It's not quite the captive audience they were used to, but Khaldun al-Barghuthi and Abderrahman al-Bibi's brightly coloured van is drawing attention -- and hungry patrons -- on the pavements and in the parks of the West Bank's political centre.
Barghuti, who spent eight years in an Israeli prison, and Bibi, who spent nine, served food to fellow inmates during their time in jail. They said they served time for "resisting the Israeli occupation" but refused to provide further details.
Barghuti, who was freed at the beginning of this year, said it was no coincidence that he decided to open a mobile business -- dubbed the "Food Train" -- following his release.
"I had to get on the move after so much time spent in a small cell, I was tired of the long hours of boredom and I wanted to move all the time, like a train," he said, filling a baguette with grilled chicken and diced onions.
The colourlessness of prison life, with its monotone brown and blue uniforms, also inspired the van's psychedelic paint job in red, blue, orange, purple and yellow, he said.
SETTING AN EXAMPLE
Street stalls flogging falafel, grilled corncobs or Turkish coffee are a common part of any Palestinian street, but a restaurant in a truck with two fridges and a stove, powered by four huge solar panels, was unheard of before the Food Train.
Although such food trucks are all the rage in cities from New York to Paris, the two friends had to ask the Palestinian ministry of transport to issue its first licence for their mobile restaurant.
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Serving Middle Eastern street food alongside hot dogs and sandwiches, the truck has proven surprisingly popular.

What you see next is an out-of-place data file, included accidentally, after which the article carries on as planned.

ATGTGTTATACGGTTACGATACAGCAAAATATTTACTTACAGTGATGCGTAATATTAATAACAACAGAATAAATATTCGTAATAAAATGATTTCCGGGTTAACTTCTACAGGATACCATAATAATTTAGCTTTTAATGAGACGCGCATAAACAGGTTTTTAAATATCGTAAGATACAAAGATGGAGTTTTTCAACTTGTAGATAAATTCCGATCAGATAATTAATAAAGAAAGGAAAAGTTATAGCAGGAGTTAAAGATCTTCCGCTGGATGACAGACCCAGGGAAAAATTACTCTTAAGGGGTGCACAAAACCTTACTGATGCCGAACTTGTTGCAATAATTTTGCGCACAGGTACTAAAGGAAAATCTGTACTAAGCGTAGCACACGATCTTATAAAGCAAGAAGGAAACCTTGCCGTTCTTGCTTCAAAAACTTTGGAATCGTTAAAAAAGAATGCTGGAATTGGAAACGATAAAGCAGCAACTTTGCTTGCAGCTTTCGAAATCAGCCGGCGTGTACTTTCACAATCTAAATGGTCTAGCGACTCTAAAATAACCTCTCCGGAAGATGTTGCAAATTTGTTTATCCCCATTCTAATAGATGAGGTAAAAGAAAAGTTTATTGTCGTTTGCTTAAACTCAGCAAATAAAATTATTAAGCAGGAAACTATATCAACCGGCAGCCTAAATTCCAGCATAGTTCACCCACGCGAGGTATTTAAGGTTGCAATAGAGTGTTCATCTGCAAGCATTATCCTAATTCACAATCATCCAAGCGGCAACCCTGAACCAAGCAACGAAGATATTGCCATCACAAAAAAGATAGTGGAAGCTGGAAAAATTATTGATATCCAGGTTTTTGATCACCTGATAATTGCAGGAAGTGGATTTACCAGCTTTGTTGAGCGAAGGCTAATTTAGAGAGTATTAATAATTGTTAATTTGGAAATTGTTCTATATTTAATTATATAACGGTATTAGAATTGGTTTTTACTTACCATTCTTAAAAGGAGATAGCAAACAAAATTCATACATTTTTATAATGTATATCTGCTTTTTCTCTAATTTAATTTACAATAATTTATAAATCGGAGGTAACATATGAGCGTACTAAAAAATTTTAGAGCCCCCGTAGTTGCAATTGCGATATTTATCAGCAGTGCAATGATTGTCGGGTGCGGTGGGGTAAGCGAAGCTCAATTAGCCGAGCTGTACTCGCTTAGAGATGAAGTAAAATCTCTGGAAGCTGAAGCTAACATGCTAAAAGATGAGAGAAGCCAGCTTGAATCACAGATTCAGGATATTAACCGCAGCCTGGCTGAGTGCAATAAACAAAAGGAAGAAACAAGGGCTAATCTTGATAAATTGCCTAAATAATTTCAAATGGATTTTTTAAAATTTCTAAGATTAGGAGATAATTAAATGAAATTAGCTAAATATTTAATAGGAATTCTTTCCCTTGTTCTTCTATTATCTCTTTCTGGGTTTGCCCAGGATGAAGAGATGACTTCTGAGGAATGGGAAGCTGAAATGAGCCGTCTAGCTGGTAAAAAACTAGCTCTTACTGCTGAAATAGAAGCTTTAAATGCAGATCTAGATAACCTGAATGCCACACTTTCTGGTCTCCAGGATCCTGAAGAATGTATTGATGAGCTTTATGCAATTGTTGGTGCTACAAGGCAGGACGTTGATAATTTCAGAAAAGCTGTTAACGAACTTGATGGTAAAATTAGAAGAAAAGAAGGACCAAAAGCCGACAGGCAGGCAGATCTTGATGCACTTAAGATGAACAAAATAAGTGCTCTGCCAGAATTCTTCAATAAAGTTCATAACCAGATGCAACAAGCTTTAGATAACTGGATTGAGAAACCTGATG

"We didn't expect to have so many customers this fast," said Barghuthi.
Since opening the truck three weeks ago, the two men take turns at the stove from 8:00 am until midnight, seven days a week.
Barghuti, sporting a neatly trimmed black beard and an apron tied around his neck, said that in general they park next to "universities or public gardens, and sometimes employees ask us to come in to their industrial zone."
When AFP visited, the coloured minivan was posted near a vegetable market.
Anaam Sheikh, buying a sandwich, said the Food Train was positive in many ways.
"It shows how ex-prisoners can bounce back and it is also environmentally friendly with solar energy," she said. "I hope it will set an example and others will be inspired."
Since the 1967 Six-Day War when Israel occupied east Jerusalem, the West Bank and Gaza, at least 850,000 Palestinians have passed through Israeli prisons, according to Palestinian government estimates.
More than 7,000 Palestinians are currently held in Israeli prisons, with around 600 serving life sentences, according to the Palestinian Prisoners Club rights group.